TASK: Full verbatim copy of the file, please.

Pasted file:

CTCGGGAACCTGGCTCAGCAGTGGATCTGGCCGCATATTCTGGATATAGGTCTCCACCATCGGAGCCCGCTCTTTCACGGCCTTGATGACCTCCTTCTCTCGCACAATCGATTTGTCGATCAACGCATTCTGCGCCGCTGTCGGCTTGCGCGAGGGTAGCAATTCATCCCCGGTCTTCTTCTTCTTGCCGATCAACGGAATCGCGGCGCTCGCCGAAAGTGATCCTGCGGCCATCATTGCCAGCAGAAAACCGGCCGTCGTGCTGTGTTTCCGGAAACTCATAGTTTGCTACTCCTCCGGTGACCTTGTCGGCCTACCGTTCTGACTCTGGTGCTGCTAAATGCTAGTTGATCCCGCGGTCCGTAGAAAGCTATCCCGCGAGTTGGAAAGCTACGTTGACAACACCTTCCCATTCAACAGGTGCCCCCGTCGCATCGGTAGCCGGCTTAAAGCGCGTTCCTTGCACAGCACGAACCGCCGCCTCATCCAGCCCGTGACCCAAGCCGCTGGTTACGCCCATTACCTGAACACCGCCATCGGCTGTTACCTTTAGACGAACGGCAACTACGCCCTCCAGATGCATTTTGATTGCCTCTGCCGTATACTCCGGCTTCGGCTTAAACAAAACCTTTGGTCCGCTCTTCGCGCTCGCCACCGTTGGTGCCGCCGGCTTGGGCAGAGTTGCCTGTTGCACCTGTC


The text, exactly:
CTCGGGAACCTGGCTCAGCAGTGGATCTGGCCGCATATTCTGGATATAGGTCTCCACCATCGGAGCCCGCTCTTTCACGGCCTTGATGACCTCCTTCTCTCGCACAATCGATTTGTCGATCAACGCATTCTGCGCCGCTGTCGGCTTGCGCGAGGGTAGCAATTCATCCCCGGTCTTCTTCTTCTTGCCGATCAACGGAATCGCGGCGCTCGCCGAAAGTGATCCTGCGGCCATCATTGCCAGCAGAAAACCGGCCGTCGTGCTGTGTTTCCGGAAACTCATAGTTTGCTACTCCTCCGGTGACCTTGTCGGCCTACCGTTCTGACTCTGGTGCTGCTAAATGCTAGTTGATCCCGCGGTCCGTAGAAAGCTATCCCGCGAGTTGGAAAGCTACGTTGACAACACCTTCCCATTCAACAGGTGCCCCCGTCGCATCGGTAGCCGGCTTAAAGCGCGTTCCTTGCACAGCACGAACCGCCGCCTCATCCAGCCCGTGACCCAAGCCGCTGGTTACGCCCATTACCTGAACACCGCCATCGGCTGTTACCTTTAGACGAACGGCAACTACGCCCTCCAGATGCATTTTGATTGCCTCTGCCGTATACTCCGGCTTCGGCTTAAACAAAACCTTTGGTCCGCTCTTCGCGCTCGCCACCGTTGGTGCCGCCGGCTTGGGCAGAGTTGCCTGTTGCACCTGTC